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Doug Tompkins Dies in Kayaking Accident in Patagonia

Doug Tompkins relaxes by his plane before a flight over Parqua Patagonia.

[Photo] James Q Martin

After a kayaking accident on Tuesday afternoon, December 8, Douglas Tompkins, a long-time adventurer, climber, conservationist and founder of The North Face, died in southern Chile’s Patagonia region. Tompkins was paddling with Rick Ridgeway, Patagonia vice president and part of the first American team to summit K2; Yvon Chouinard, long-time climber and founder of Patagonia; Jib Ellison, river guide and Blue Skye founder; Weston Boyles, Rios to Rivers founder and conservationist; and Lorenzo Alvarez, owner of adventure travel outfitter Bio Bio Expeditions.

The group was kayaking on Lago General Carrerra, a large lake that straddles the Chile-Argentina border. About 11 in the morning, high winds and nine-foot waves capsized a two-person kayak carrying Ridgeway and Tompkins, setting the men adrift in the lake’s Avellano sector. Ellison and Chouinard paddled to a nearby island and Chouinard disembarked, freeing up his seat in the double kayak so Ellison could rescue Ridgeway and Thompkins. Chouinard remained ashore to act as a lookout for the rescue operation.

New information sent to Alpinist from Patagonia explains more details about the accident. Ridgeway and Tompkins held onto the boat for awhile but strong winds pushed them farther out so they decided to swim toward shore. Jib Ellison and another kayaker mounted a rescue effort, reaching Ridgeway in a double kayak. He held onto the boat and they towed him to shore. Ridgeway later said that he didn’t think he was going to survive while trying to swim because large waves swept over him. He was in the water for about an hour.

Meanwhile Weston Boyles reached Tompkins in a single-person kayak and attempted to pull him to shore. Finally a helicopter arrived and towed the pair. Tompkins fought hard in the rough water but was hypothermic and badly bruised and battered by the rocky shoreline. During the rescue effort, Boyles never let go of Tompkins. As these events unfolded, Chouinard was safely on shore. He was “terribly shaken but physically okay.”

Tompkins, after floating in the frigid 40-degree water for a couple hours, was air-evacuated to the Coyhaique Regional Hospital, along with two other kayakers, with severe hypothermia. He died shortly afterward in the intensive care unit.

In San Francisco, Doug Tompkins founded the outdoor equipment company The North Face as a mountain shop and mail order business in 1966, selling it a few years later. In 1968, he co-founded the women’s clothing company Esprit with then-wife Susie Tompkins Buell. Esprit later became a billion-dollar enterprise. After Esprit grew into a giant company, Tompkins sold his interest in 1989 and moved to Chilean Patagonia. Here, Tompkins and his wife Kristine McDivett Tompkins, bought over 2.2 million acres of wild land, becoming some of the largest private landowners in the world.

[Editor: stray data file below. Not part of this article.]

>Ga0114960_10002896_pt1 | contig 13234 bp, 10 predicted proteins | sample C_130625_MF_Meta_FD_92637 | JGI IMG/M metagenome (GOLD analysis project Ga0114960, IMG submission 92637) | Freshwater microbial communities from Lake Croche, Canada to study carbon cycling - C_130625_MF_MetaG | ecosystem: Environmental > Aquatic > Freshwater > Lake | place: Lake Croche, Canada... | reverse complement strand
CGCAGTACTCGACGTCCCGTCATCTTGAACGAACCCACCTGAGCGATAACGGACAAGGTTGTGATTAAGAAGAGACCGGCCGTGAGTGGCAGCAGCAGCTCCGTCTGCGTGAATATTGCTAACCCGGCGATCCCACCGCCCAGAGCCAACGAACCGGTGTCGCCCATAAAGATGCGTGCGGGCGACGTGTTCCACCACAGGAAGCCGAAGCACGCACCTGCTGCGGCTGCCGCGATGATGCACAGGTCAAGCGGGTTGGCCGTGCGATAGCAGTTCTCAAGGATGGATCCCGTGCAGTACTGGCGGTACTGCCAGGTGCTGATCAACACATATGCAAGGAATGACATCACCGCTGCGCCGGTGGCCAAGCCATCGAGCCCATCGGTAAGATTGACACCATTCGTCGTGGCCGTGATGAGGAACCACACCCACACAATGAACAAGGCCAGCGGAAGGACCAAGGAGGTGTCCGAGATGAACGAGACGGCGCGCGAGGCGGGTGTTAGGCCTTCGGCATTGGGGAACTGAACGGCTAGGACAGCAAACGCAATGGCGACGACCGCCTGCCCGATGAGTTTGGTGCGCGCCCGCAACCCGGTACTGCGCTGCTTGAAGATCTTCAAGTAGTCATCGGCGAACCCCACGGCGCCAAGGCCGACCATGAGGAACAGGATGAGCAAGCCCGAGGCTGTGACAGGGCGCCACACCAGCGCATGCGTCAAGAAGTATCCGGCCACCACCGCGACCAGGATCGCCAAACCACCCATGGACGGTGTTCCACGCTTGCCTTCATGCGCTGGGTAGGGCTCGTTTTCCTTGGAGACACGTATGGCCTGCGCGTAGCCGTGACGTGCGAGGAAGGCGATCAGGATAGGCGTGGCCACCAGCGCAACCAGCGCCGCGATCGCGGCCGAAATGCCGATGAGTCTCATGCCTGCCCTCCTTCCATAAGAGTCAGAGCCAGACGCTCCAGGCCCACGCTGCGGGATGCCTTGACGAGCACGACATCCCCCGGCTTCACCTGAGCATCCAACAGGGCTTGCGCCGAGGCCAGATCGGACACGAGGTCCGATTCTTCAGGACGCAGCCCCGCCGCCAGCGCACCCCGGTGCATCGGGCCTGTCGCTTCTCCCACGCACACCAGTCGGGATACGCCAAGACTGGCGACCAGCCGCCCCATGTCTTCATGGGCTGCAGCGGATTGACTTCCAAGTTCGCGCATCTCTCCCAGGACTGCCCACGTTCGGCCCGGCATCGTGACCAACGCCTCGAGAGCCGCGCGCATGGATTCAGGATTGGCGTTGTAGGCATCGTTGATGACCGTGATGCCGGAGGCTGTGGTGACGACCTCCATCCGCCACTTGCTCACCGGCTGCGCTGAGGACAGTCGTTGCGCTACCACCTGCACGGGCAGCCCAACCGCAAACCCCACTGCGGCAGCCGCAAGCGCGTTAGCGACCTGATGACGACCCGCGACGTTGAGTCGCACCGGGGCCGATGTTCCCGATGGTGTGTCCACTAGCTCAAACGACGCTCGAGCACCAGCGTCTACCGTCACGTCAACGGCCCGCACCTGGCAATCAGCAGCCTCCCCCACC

Tompkins flies over Parqua Patagonia.

[Photo] James Q Martin

They created Pumalin Park, a large tract of 803,200 acres of rainforest undisturbed by logging, mining, and other human activity in Chile’s Palena Province. Other land was donated for national parks in both Chile and Argentina. They were creating a Patagonia National Park in Chile as well as a park to protect the rich Ibera wetlands in northeastern Argentina.

As a philanthropist and environmental activist, Tompkins strove to preserve the unique character, beauty and biodiversity of Patagonia, one of the world’s great wild areas. Besides being a successful businessman and ardent conservationist, Doug Tompkins always returned to his roots as a climber, ski racer, kayaker and outdoorsman. Over the past 45 years, he climbed alpine routes in the Himalaya and Andes; established first ascents in California’s Sierra Nevada; and made first kayak descents of rivers in North America, South America and Africa.

Doug Tompkins and Yvon Chouinard have been linked together since the 1960s when they first met and climbed at New York’s Shawangunks. Both men combined their passions for climbing, entrepreneurship, conservation and wildlands into their life’s work.

After those initial Gunks climbs, the pair headed south in 1968 with Dick Dorworth, Chris Jones and cinematographer Lito Tejada-Flores in a used white van filled with climbing gear and topped with surfboards. The group, calling themselves the Funhog Expedition, spent six months driving from California to the southern tip of Patagonia. The region’s remote rock mountains were virtually unknown to the international climbing world at that time, and most were unclimbed.

The Funhogs’ goal was the third ascent of Fitz Roy, the tallest peak in the range, via a new route up the southwest ridge. The team was successful, despite hunkering down in an ice cave for 15 straight days while waiting for a break in the notoriously bad weather. When the skies finally cleared, they blasted the route in a 23-hour round-trip push, reaching the summit at 8 p.m. on December 20, 1968. Afterward, Tejada-Flores made Mountain of Storms, a cult film celebrating the Funhog expedition. “The experience,” wrote Yvon Chouinard in the book 180 Degrees South, “led to an unlikely fate for a couple of dirtbags. We became philanthropists.”

The region of Patagonia and its wild places inspired Tompkins to help preserve its unique biodiversity.

[Photo] James Q Martin

Doug Tompkins, born March 20, 1943 is survived by his wife, Kristine McDivett Tompkins; his mother, Faith Tompkins; brother, John Tompkins; and daughters, Summer Tompkins Walker and Quincey Tompkins Imhoff.

[This article was updated with new information at 7:00 p.m. on December 9, 2015, and at 5:30 p.m. on December 11, 2015.]

Sources: American Alpine Journal, Armada de Chile, Bloomberg Business, Tompkins Conservation, The New York Times